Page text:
JavaScript Best Practices

JavaScript Best Practices — Things we Comment On

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JavaScript is a very forgiving language. It’s easy to write code that runs but has mistakes in it.

In this article, we’ll look at the best practices for commenting code, including what we can comment on.

Commenting Paragraphs of Code

Paragraphs of code may receive comments to clarify them.

Anything that clarifies them and doesn’t repeat the code is good.

Write Comments at the Level of the Code’s Intent

Comments at the same level of the code’s intentions are good.

Therefore, whatever we’re commenting should be right before the code that we’re explaining.

Focus Documentation Efforts on the Code Itself

We should write self-documenting code all the time.

This means that the variable and constants names have to be meaningful.

Likewise, functions, classes, objects, and properties’ names also need to be descriptive.

For instance, we may write the following:

let numApples = 1;

Now we know that the variable above stores the number of apples.

We can do the same for everything else that we have to name.

Focus Paragraph Comments on the Why Rather than the How

We should focus on why we’re doing something in the comments rather than how.

How we do something is already explained by the code, so we don’t need to repeat that in our comments.

Use Comments to Prepare the Reader for what is to Follow

We may also want to tell readers what to expect in our code.

This way, they can read the comments and know what’s going on after the code.

Make Every Comment Count

Comments should be useful. Otherwise, they should be written.

We should focus more effort on making the cod readable rather than writing more comments.

Document Surprises

If we find things that aren’t obvious by looking at the code, then we should document them in comments.

This way, developers working on the code won’t fall into the trap.

Avoid Abbreviations

Not everyone understands abbreviations, so we shouldn’t use them.

Only the most commonly known ones may be used.

Differentiate Between Major and Minor Comments

We may also define different levels of comments.

To do that, we may want to do that with different symbols.

For instance, we can write:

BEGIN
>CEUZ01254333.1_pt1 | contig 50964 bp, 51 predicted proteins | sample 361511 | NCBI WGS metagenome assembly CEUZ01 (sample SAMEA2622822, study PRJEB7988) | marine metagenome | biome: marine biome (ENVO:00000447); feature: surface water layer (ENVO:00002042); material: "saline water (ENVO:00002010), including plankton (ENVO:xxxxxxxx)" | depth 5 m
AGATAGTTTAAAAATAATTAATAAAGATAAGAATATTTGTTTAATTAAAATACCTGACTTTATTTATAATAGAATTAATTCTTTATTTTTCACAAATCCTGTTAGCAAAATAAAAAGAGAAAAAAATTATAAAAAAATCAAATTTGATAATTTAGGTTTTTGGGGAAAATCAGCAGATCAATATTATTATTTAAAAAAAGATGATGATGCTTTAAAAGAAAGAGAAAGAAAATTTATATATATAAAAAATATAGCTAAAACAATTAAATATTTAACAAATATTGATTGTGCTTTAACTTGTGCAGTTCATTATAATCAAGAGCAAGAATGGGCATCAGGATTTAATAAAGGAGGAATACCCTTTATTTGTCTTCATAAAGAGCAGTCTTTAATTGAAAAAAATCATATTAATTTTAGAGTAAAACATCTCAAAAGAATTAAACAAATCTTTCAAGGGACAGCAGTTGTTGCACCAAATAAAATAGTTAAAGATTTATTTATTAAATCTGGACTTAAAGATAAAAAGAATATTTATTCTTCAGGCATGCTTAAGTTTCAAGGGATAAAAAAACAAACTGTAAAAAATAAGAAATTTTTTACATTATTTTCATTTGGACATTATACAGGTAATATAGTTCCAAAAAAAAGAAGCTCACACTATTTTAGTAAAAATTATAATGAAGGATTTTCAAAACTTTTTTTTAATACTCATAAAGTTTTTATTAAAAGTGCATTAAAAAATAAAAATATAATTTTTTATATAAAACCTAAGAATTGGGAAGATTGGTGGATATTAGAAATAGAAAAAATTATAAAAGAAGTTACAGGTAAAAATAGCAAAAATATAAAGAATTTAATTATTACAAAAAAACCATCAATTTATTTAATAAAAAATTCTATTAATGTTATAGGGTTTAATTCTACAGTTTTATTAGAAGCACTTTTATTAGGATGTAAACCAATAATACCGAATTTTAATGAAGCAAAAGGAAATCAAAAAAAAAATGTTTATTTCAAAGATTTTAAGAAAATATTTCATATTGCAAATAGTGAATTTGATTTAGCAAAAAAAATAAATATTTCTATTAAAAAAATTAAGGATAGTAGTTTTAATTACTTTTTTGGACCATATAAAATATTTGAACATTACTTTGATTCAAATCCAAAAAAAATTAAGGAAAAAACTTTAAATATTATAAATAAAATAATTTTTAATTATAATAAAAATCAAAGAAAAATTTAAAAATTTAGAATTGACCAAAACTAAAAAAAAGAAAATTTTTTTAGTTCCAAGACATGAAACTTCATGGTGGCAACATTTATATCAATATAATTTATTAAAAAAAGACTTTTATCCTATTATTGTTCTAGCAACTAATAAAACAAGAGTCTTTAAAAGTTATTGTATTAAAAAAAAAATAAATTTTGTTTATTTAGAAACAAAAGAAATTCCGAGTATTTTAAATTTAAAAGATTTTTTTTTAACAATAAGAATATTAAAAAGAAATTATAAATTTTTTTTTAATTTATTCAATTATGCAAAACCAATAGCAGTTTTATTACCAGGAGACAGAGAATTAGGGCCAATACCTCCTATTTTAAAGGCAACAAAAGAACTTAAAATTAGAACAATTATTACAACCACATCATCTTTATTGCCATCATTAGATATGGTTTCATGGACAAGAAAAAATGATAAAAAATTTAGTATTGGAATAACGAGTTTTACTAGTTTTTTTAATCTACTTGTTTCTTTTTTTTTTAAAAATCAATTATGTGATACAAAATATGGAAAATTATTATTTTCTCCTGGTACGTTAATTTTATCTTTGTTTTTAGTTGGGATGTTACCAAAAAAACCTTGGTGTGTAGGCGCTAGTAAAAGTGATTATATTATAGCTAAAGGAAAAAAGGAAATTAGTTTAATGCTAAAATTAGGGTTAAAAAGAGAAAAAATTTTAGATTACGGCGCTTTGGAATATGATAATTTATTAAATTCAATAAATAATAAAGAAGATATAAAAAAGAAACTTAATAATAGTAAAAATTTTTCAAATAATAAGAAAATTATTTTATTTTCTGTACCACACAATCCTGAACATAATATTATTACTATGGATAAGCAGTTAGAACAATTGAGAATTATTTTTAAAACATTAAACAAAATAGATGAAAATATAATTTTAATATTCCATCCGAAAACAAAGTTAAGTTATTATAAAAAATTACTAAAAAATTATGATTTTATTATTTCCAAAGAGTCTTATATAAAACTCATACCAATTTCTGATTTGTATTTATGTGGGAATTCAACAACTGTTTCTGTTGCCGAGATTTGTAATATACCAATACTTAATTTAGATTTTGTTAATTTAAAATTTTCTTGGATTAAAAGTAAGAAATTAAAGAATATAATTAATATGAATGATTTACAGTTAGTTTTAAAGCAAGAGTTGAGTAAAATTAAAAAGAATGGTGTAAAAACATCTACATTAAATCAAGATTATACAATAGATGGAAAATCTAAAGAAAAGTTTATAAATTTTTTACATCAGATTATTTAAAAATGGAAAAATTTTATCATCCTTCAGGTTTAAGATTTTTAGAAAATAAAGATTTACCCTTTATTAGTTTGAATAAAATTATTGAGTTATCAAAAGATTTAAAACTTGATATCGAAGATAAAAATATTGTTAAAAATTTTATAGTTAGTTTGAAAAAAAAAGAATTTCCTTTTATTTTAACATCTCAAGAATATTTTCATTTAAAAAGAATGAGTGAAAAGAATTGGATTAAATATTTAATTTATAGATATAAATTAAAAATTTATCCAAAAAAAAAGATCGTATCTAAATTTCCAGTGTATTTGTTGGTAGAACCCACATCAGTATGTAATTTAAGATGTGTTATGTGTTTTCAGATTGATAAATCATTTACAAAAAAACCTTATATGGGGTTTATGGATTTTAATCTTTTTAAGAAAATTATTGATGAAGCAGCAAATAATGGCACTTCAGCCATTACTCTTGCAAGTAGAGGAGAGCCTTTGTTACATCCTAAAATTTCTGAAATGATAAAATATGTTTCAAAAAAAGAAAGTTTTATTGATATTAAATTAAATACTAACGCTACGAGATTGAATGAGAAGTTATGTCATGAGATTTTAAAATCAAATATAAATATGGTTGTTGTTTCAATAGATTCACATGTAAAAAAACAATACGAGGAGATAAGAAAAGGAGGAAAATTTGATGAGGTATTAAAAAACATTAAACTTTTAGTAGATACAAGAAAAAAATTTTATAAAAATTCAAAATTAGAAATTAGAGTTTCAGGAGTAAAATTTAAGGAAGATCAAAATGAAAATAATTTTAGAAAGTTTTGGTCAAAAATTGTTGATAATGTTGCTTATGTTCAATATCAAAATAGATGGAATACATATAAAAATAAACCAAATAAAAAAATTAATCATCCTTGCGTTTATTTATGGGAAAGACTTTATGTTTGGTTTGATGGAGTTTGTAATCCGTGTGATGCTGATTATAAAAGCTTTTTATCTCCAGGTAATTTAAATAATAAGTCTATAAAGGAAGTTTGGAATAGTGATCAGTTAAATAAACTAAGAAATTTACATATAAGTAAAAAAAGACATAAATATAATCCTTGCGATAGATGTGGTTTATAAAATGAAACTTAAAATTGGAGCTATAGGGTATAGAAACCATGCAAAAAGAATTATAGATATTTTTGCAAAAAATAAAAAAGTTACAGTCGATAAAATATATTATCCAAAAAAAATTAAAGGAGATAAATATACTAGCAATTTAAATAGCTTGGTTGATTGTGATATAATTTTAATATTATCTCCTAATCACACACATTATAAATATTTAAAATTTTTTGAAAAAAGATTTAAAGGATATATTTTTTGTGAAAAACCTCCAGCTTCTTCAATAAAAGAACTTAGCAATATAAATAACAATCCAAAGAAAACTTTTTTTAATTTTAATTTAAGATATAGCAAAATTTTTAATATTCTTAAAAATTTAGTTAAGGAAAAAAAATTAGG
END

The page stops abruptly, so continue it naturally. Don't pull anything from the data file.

// check strings that are to be deleted
// ... determine number of strings in the table

In the code above, we have the first line defined as major comments and second line as a minor comment as denoted by the ... symbol.

Comment Anything that gets Around an Error

We may want to comment on a workaround that we found in our code.

Also, we can do the same for undocumented features in a language or environment.

However, there shouldn’t be too many of these around.

Justify Violations of Good Programming Style

If we have to violate a good programming style, then we’ve to justify it.

It’ll make everyone know that isn’t being sloppy.

Don’t Comment Tricky Code, Rewrite it Instead

We shouldn’t write comments to explain tricky code.

If we can make them clearer by rewriting them, then we should do that.

This way, anyone else that’ll work on the code will thank us for making their lives easier.

Comment the Units of Numeric Data

If the units of numeric data aren’t completely clear, then we should make them clear by commenting on them.

We can also put the unit in the variable name rather than adding a comment, which is probably better since we won’t have to add the comment.

Comment the Range of Allowable Numeric Values

Restricting allowable values may be done with comments.

However, we should really do that with our code so that we won’t run into issues with processing invalid data.

Comment Coded Meanings

Since JavaScript doesn’t have an enum type, we may want to use comments to explain coded meanings.

We can use comments to explain what each value means.

Comment Limitations on Input Data

If there’re limitations on input data, then we may want to explain them in our comments.

However, we should also handle them in the code so that we make sure the limits are adhered to in the input data.


There’re many things that we may want to comment on, like input limitations and justify violations of good practices.

Paragraph comments should be used for justifying why rather than how we do things.

By John Au-Yeung

Web developer specializing in React, Vue, and front end development.

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